It keeps well for at least a week (even in the summer) if you keep it on the inside of your pack away from the sun. Use it wherever you might think of using powdered milk. It's good in instant pudding, in curry (made with freeze-dried chicken, apples, raisins, your own spices and minute rice), with granola, etc.
This can be a good breakfast with added dried fruit and honey for a little flavor. To cook it just let it sit covered for 5 minutes after you add boiling water to it.
made from a mix. Just add cold water and let it sit for half an hour.
Asiago (or dry jack) cheese and Thuringer sausage
both travel very well. This kind of cheese doesn't get runny in the heat.
Packages of (already-cooked) dinner rolls
good for sandwiches.
Fresh garlic
okay, I guess this isn't a dish on its own, but it's worth taking. It really adds something to a lot of main dishes. Just smash the unpeeled clove with the side of your knife or a rock and it'll be easy to peel and chop.
Clarified Butter
if you want to cook something with butter instead of oil, clarify it and it will keep for a long time. To do this, melt the butter and pour into your container only the clear part.
Vicki O'Day

I started by taking smoked oysters on long hard caving trips.

from amirza@bronze.ucs.indiana.edu (Anmar Caves)

FROM jones@pyrite.cs.uiowa.edu (Douglas W. Jones)
Caviar, good cheese and crackers makes a great snack! I prefer Wheat Thins for this, and I go for a cheese that travels well, something like Gouda or Emmentaller, if you can get it.

Kippered herring in garlic sauce is also pretty good.

Landsjager (a Swiss sausage that's about as indestructible as beefjerky), is also a good bet.

The serious point of this is that, in addition to GORP, beef jerky and other fairly generic trail snacks, there are some "near gourmet" items that do fairly well on the trail (so long as you pack out the tins and jars that such things tend to come in).

Subject: At last! Dehydrated beer
Taken verbatim from today's San Jose Mercury-News: CONSUMER CORNER

Packaged Beer Lightens The Load PRODUCT: South Hills dehydrated beer.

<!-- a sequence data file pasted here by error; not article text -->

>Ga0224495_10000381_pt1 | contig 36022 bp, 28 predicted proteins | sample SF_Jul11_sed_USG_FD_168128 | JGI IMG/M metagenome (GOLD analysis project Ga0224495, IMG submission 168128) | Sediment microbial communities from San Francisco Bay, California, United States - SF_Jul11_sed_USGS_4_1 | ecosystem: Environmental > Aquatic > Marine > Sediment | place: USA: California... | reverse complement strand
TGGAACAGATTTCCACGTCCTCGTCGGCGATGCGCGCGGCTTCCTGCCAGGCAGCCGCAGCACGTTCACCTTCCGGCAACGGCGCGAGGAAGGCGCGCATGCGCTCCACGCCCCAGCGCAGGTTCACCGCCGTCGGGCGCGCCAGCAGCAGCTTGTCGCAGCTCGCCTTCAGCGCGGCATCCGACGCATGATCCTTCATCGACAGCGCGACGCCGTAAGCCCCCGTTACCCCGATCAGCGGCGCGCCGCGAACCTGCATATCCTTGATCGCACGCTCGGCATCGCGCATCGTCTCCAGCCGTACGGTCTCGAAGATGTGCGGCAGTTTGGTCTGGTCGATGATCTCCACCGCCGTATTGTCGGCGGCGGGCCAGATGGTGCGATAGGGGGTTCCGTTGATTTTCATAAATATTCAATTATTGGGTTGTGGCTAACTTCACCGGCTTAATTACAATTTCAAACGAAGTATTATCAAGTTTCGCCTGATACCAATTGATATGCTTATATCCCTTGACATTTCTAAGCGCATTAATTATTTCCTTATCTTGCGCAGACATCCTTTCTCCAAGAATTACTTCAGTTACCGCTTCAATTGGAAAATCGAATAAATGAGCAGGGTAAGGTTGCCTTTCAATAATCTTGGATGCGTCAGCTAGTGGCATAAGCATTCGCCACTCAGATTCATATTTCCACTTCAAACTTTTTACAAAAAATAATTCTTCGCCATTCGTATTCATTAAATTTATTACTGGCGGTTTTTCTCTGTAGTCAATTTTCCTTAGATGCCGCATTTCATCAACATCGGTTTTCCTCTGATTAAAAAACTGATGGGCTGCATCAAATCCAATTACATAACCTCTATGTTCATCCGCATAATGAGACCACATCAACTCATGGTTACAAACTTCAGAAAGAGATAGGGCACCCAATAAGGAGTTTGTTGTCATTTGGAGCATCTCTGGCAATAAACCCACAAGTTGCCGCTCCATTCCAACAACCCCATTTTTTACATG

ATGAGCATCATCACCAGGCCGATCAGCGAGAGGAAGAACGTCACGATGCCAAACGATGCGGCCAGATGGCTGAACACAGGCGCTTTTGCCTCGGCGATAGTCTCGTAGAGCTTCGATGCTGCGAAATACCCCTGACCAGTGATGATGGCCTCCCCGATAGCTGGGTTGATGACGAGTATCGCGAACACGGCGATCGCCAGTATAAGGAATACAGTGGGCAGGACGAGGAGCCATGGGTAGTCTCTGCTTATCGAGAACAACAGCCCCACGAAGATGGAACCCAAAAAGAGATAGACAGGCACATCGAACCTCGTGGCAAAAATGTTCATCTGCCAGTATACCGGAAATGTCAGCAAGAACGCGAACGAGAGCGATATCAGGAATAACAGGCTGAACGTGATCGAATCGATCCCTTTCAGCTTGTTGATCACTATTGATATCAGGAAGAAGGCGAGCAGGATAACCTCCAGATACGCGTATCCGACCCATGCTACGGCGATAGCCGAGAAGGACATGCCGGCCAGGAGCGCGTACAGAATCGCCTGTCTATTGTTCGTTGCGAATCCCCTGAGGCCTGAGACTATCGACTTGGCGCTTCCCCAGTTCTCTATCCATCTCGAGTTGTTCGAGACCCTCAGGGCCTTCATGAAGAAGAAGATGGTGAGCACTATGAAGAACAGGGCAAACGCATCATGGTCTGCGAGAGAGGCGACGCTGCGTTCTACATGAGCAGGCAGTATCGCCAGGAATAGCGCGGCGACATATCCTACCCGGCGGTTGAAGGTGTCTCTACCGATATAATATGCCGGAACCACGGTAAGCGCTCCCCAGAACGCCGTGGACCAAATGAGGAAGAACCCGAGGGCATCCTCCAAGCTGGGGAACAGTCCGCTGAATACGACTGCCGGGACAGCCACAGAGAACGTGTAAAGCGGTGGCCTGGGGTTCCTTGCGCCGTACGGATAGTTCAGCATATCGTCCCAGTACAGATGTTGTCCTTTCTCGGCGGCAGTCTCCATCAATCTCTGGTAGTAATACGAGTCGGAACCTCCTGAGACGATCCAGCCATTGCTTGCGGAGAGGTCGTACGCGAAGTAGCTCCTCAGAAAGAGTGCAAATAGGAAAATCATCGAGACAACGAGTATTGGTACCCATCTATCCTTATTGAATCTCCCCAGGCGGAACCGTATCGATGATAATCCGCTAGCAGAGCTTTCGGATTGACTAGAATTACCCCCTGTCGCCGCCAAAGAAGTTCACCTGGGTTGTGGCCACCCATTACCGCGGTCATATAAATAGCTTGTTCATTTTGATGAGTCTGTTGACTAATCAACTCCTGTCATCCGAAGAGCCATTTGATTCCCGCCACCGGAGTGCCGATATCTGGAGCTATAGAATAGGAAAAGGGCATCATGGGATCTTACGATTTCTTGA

DESCRIPTION: A beer-flavored, non-alcoholic, carbonated, dry beverage made with maltodextrine, natural and artificial beer and malt flavors, dried beer, and corn syrup solids. It's packaged in5-ounce (150g) packet that must be mixed with 8 fluid ounces (250ml) of cold water for drinking.

PRO: It has a refreshing taste, though a bit sweet, and is best when mixed with extremely cold water. Its taste is remarkably similar to beers produced by micro-breweries. It's a quick source of liquid carbohydrates, and it's easy and light to pack and mix.

CON: The instructions say to wait for the head to subside after mixing, but that takes better than 5 minutes... In very cold water the mix clumps up unless you add water slowly and stir constantly.

COMMENTS: Although it doesn't compare to a fine lager, it suffices quite nicely when your taste buds crave a cold one in the backcountry and you don't fancy carrying a six-pack. The manufacturer mentions one can add clear grain alcohol or vodka to achieve an alcoholic beer.

SUGGESTED RETAIL: $5.95 for 6 packets.

FROM John Reece

Pizza Pockets

English Muffins (cut in half) Tomato sauce (or spaghetti sauce) Mozzerella cheese Pizza toppings (pepperoni, peppers, mushrooms, etc.). I use the round little pie/sandwich irons to make these. Put 1/2 of english muffin in both sides, cover both sides with sauce, cheese, and other ingredients. Close the iron carefully and put directly on the coals, turning occasionally. Cook for ~15 min.


Added idea to the cheese/peperoni lunch thing

I aggree that peperoni and cheese makes a great trail snack. Last year when a group of us hiked through Zion National park we bought soft tortillas. They travelled well and made great sandwiches.

Tim Whelan

| Table Of Contents | Introduction | Breakfasts | Lunch/Trail Snacks | Dinners | Deserts | Meat Dishes | Assorted | Assorted Vegitarian | Further Reading | Index | Recipe Submission Form |